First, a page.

Another example is the practice of intentionally cause a multiplayer game server to crash. For example, in the online multiplayer first person shooter game Battlefield 2142, players who had been designated as commanders and given the ability to command and move Titans ("gigantic flying battleships" which serve as mobile bases) would intentionally crash their Titan into that of another Titan which often crashed the server. This is still a regular occurrence within the game.

Another example is that of myg0t and Rawrzorz(.com). This group is an online gaming organization and website dedicated to "raging" which in principle is very similar to griefing. They use many methods, mainly in FPS (First Person Shooter) games, in order to annoy and spoil the game for others, doing such things as blocking doorways, repeatedly team killing, and using game exploits and hacks in order to annoy others.

The practice of griefing has been the theme of a South Park episode.

Social aspects of griefing

While clear examples of griefing exist, much of the difference between griefing and non-griefing activities depends on individual player's understanding of the social norms of the in-game world. Activities one player considers griefing may be understood by another to be part of normal gameplay. While certain behaviors are generally recognized by the majority of players in a game as griefing, the ultimate classification of any single act as griefing rests on the intent of the perpetrator. Griefing may not occur if the perpetrator's intent is not to negatively impact the victims game play or if the victim is capable of exacting retribution at the present or in the future. The perpetrator must have an advantage that was not intended by the developers of the game to exist.

A number of gaming groups are believed to exist for the sole purpose of griefing (for instance the aforementioned myg0t). Again, the classification of these groups as griefing groups is subject to individual analysis and the required criterion for actions that can be considered griefing. In some cases the perpetrator may claim to be a griefer but be acting in a completely developer intended manner. The perpetrator's intent may be to grief but if the victim has a clear means of reprisal that was intended by the developers of the game, the offensive acts are not griefing but merely a means of playing the game.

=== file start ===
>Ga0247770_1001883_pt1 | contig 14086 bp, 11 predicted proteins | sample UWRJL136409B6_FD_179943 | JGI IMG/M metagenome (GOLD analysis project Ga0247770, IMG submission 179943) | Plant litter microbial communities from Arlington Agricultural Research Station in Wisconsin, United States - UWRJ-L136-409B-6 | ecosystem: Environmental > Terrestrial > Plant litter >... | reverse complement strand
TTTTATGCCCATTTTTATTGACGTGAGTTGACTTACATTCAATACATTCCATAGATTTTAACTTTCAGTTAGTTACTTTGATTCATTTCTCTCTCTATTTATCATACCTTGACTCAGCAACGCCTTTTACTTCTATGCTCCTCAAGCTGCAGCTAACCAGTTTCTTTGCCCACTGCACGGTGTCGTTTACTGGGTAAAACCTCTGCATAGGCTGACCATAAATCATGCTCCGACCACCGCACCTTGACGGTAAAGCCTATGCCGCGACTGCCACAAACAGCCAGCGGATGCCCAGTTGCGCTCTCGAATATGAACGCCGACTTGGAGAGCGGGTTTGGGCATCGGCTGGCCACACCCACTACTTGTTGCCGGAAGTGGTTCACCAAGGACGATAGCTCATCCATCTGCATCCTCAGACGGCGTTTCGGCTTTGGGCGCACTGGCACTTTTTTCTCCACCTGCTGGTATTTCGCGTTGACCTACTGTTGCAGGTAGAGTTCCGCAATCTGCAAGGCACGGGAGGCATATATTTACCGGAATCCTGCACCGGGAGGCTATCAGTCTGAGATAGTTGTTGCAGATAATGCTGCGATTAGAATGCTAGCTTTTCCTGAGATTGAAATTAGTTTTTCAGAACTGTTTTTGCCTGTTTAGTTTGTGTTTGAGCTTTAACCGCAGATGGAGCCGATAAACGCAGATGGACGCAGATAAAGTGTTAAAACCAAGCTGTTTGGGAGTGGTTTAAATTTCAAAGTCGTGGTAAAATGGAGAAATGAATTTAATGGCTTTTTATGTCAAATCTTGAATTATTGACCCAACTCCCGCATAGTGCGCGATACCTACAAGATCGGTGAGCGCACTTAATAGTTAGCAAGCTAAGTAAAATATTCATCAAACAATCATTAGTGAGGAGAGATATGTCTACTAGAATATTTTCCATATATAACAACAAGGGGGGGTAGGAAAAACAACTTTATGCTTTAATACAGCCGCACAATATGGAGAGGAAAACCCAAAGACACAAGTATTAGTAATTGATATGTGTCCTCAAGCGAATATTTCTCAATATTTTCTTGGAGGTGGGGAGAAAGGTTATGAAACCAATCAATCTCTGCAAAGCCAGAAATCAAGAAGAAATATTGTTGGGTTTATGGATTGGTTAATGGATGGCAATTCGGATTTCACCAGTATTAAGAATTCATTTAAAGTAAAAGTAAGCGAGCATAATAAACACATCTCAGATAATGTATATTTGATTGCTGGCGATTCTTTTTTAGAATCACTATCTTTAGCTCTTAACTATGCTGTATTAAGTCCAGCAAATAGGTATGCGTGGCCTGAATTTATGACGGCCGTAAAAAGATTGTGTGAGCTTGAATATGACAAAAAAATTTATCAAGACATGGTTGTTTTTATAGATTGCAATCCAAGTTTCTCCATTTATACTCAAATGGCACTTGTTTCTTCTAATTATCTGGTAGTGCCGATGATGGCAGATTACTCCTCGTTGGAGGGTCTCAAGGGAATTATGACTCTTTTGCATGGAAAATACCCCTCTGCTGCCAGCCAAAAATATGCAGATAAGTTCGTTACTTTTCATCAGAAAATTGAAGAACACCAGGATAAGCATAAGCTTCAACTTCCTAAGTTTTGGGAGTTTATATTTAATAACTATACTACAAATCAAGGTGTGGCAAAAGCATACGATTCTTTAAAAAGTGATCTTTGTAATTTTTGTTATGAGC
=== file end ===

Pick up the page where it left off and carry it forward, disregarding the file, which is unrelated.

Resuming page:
Combating griefers

Many subscription-based games have taken steps to combat griefers as they reduce the amount of enjoyment non-griefers take in the game and thus drive away business. However, the opportunity to grief is present in the functional requirements of multiplayer games in general (spamming is an unavoidable given non-restrictive player to player communication). Also, some griefing activities are easier to curtail than others. While spamming can be prevented with an ignore function, preventing the use of exploits in the FPS genre requires altering game balance issues. This is not impossible, but would remove the strategy aspect of some team-based first-person shooters. Also, since all griefing involves manipulating exploits, only by eliminating all of them can programmers remove those opportunities from Player Versus Player oriented games and Non-Player Versus Player oriented games. Given the scope and complexity of most multiplayer games, preventing griefing in Non-Player Versus Player games can be next to impossible.

In light of this, most games allow either for server admins to reprimand offenders (up to and including banning certain IP address from logging onto a local server) or, as in the case of MMORPGs with persistent worlds, have a reporting process by which the activities of certain players can be brought to the attention of Game Masters. The GMs or Customer Service Representatives then decide on any disciplinary action (if appropriate). By some accounts, as many as 25% of customer support calls to companies operating online games deal specifically with griefing. But in some MMOs griefing is reportable only as an abuse or exploitation of unintended game mechanics, which is frustrating to the victim of such acts as the griefer may not be dealt with as the report will go directly to the developers to fix the abused code.